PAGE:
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Heinert’s Buffalo: Good Eating, Good Ecology

The Intertribal Buffalo Council’s project to restore buffalo to tribal lands catches the attention of the U.K. Guardian. The project is helping tribes build 55 buffalo herds in 19 states, and not just for happy we-love-critters vibes. As IBC exec Troy Heinert says, Indian people are going to eat those buffalo:

The pandemic, which has hit tribes particularly hard, added to the urgency of bison restoration, said Heinert, who is also the minority leader in the South Dakota state senate. The first animal harvested by Wolakota helped feed homeless residents of the Rosebud Sioux reservation.

“It did highlight the fact that many of our areas on tribal lands do have some kind of food insecurity,” he said. “When trucks stopped coming in, it was rural and reservation communities that got hit hardest. Our people don’t have the ability to travel long distances to find new food sources” [Matt Krupnick, “‘It’s a Powerful Feeling’: The Indigenous American Tribe Helping to Bring Back Buffalo,” U.K. Guardian, 2022.02.20].

Even Indigenous Alaskans, whose ancestors didn’t eat much buffalo, are jumping on the lunchwagon:

Not all the tribes that would benefit from the federal funds are in places where buffalo previously roamed. The Alutiiq tribe on Alaska’s Kodiak Island has been raising bison since 2017 to combat food insecurity. The tribe has nearly 90 animals – including three bulls from Yellowstone national park that were sent part of the way via a specially outfitted FedEx plane – and expects to reach at least 150 this year, said herd manager Melissa Berns.

“People are excited to be able to harvest right in our own back yard,” she said. “It’s clean meat and we know exactly where it came from” [Krupnick, 2022.02.20].

Ecology is about maintaining a holistic balance among all the elements of the ecosystem, recognizing and protecting the connections between animal, vegetable, and mineral. Humans are part of ecology, and eating buffalo raised on local land maintained by local efforts is a key part of healthy ecological practice. Raising and eating buffalo on the prairie is certainly a lot cleaner and healthier than consuming ground pig carcass from the Smithfield slaughterhouse, where man and beast alike are viewed strictly as commodities to exploit for corporate profit.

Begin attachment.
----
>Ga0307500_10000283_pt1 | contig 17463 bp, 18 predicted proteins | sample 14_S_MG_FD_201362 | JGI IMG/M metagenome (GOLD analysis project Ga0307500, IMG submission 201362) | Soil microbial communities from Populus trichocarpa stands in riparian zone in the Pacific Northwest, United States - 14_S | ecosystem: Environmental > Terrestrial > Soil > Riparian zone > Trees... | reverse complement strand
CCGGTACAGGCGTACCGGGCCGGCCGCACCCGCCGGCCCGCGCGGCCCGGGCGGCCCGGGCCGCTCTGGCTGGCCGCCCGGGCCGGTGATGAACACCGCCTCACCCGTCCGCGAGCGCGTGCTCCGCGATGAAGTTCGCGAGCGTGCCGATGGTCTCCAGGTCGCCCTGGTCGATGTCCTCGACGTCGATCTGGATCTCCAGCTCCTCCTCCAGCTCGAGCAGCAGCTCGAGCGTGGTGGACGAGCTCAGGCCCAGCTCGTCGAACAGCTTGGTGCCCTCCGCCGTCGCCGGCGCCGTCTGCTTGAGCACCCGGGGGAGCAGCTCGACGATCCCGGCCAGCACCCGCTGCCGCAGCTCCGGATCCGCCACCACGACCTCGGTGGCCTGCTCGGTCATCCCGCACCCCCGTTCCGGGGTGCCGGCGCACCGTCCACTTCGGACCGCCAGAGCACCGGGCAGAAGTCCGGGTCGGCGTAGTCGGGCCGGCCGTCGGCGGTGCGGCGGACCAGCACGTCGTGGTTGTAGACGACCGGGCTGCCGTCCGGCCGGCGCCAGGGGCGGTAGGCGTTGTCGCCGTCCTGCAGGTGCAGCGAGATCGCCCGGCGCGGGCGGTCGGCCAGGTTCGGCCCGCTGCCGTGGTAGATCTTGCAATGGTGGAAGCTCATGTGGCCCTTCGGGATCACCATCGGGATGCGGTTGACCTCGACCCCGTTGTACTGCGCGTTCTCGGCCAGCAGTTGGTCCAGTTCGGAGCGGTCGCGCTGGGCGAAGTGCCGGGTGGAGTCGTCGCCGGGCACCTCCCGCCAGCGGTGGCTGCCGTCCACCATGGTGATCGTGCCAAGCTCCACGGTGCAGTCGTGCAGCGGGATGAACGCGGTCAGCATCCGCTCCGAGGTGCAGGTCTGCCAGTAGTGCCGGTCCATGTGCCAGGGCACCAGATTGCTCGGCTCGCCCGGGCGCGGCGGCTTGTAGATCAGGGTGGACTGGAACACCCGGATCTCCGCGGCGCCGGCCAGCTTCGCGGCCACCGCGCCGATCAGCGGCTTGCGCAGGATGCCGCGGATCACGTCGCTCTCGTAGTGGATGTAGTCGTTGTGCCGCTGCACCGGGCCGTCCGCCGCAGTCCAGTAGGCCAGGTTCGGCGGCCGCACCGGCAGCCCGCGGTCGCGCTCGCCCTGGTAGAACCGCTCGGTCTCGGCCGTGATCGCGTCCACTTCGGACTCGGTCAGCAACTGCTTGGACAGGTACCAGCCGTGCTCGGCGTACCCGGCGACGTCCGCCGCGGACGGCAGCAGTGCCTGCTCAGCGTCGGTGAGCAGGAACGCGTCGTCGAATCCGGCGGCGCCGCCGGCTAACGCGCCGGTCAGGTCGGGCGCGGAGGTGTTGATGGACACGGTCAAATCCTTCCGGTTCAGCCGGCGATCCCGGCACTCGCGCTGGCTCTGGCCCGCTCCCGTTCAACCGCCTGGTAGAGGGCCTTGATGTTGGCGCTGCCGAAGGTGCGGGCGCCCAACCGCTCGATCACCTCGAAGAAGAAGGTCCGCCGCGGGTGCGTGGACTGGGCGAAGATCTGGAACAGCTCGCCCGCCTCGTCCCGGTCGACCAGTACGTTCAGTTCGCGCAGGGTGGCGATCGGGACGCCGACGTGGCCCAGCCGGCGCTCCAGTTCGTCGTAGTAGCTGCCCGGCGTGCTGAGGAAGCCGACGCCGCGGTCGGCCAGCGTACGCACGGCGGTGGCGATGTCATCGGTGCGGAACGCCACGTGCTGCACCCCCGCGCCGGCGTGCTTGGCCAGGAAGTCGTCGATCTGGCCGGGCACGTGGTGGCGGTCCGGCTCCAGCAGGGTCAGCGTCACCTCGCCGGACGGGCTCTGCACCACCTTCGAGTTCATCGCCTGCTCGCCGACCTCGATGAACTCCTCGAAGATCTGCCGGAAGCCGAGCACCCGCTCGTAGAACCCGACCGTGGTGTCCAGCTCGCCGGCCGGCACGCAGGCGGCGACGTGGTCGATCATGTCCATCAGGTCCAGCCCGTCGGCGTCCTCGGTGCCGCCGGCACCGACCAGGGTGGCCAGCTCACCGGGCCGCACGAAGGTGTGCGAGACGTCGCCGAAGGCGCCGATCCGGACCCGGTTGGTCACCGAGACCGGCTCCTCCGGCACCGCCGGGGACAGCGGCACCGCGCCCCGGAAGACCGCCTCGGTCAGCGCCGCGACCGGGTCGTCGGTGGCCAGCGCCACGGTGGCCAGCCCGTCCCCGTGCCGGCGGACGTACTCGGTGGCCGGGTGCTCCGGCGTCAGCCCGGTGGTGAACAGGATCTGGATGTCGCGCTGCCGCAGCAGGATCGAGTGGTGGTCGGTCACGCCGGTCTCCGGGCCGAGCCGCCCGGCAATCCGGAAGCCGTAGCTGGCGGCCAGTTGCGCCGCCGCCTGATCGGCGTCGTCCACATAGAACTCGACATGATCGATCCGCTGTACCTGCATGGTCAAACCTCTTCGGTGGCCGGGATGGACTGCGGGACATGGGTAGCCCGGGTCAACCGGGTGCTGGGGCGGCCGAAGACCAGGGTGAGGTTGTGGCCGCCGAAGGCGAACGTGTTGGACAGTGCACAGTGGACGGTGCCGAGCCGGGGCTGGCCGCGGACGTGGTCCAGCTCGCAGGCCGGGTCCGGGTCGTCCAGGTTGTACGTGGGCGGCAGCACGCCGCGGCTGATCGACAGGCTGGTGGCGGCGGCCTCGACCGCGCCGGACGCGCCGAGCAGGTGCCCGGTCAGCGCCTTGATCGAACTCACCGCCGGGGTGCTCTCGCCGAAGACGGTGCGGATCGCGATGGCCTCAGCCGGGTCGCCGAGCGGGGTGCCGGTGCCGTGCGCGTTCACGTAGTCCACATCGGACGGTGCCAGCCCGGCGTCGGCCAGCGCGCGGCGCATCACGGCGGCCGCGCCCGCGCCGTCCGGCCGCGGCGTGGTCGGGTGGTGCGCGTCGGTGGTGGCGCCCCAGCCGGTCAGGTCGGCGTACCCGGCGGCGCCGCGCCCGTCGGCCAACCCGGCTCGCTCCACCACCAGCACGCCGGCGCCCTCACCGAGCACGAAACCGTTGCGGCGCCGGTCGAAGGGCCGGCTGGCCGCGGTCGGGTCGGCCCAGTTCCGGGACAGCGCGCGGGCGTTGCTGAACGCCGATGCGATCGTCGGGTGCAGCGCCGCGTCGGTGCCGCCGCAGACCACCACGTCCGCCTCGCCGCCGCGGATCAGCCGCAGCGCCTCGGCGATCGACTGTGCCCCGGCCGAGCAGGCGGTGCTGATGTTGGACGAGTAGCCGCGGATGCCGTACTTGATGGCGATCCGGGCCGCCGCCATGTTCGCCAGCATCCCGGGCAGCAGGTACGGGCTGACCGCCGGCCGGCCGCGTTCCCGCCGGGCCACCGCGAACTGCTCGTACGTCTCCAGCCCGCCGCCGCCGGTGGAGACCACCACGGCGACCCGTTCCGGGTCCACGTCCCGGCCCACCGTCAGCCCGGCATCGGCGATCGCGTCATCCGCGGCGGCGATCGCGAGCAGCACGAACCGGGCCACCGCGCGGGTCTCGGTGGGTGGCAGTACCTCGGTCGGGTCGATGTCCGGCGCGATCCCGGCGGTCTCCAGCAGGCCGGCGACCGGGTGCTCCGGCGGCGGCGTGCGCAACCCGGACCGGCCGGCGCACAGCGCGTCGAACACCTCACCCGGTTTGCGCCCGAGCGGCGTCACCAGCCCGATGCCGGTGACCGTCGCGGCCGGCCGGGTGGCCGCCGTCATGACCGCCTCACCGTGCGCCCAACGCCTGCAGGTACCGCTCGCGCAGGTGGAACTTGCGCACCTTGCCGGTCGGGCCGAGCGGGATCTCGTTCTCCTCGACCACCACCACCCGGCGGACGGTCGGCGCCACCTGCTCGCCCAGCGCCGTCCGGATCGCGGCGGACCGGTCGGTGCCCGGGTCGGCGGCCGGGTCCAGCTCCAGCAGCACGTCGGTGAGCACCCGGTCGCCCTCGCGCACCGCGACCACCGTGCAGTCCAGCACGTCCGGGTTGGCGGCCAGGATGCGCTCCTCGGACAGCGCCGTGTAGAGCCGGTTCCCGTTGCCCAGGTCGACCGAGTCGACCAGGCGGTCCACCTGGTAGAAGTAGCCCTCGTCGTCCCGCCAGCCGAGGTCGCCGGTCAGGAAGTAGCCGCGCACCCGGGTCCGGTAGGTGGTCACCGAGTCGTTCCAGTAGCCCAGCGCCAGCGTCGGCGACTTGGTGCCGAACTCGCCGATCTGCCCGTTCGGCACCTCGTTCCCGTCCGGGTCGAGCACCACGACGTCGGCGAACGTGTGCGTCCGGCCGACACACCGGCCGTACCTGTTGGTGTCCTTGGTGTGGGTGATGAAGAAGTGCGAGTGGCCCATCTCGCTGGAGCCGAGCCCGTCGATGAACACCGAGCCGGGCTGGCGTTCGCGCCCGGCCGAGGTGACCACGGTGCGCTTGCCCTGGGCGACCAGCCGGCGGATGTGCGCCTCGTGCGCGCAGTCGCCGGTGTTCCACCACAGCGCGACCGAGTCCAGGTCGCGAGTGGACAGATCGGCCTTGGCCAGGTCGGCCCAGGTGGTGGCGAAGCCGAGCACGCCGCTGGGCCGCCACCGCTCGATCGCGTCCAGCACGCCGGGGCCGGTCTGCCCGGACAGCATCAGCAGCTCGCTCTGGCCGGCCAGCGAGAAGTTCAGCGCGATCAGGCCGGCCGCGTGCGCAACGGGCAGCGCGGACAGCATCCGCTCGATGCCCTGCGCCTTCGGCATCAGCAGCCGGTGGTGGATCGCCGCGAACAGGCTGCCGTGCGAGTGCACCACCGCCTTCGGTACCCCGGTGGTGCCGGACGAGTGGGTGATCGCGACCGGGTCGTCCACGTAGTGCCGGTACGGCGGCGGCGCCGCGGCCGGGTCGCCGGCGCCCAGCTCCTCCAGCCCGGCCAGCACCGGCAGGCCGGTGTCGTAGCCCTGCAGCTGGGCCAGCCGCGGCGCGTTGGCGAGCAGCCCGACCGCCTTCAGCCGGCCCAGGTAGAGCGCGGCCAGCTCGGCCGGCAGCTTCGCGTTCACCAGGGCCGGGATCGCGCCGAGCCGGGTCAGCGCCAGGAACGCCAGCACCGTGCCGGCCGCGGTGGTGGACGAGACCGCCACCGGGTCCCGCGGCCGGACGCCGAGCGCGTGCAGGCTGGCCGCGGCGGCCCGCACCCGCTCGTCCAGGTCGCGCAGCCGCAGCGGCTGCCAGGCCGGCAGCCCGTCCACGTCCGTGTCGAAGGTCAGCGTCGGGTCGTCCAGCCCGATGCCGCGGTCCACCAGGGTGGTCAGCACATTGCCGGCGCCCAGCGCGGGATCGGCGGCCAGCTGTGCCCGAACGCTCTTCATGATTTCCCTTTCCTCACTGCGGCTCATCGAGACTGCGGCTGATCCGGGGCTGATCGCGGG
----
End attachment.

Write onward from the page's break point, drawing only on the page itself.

1. larry kurtz 2022-02-22 07:25

    That Republican welfare ranchers are angry about rewilding means it’s the right thing to do. Rewild the West.

  2. Tom 2022-02-22 08:45

    I only eat bison…let them roam…harvest as needed…

  3. Porter Lansing 2022-02-22 14:55

    Smithfield Sux Sausages …

  4. Mark Anderson 2022-02-22 17:49

    I always found Bison a little dry but since I’ve given up red meat, I don’t really care. I still drink red wine, a merlot right now as I type. However, wouldn’t they make a ton more money just having the flyover boys hunt them? A week of hunting and gambling on the rez, sounds like a good moneymaking proposition. Now if you just threw in marijuana and I won’t even go into human trafficking although the AG didn’t name the one person who was going to investigate all that did he?
    Has there been a bill making vegan eating a crime yet? Those Republicans are really missing the boat on preserving life as we know it.

  5. mike from iowa 2022-02-22 17:54

    Some good friends gave me some buffalo patties and ground beef around Xmas time. Not bad eating. I would hate to have to pay for them. Of course, i just pan fried them since my new portable propane grill is still in its box and it is too cold for me to spend time outside trying to grill.

  6. Porter Lansing 2022-02-22 18:15

    Mark Anderson … Nobody wants to eat a vegan, crime or not. Ewwww…. (Punctuation matters)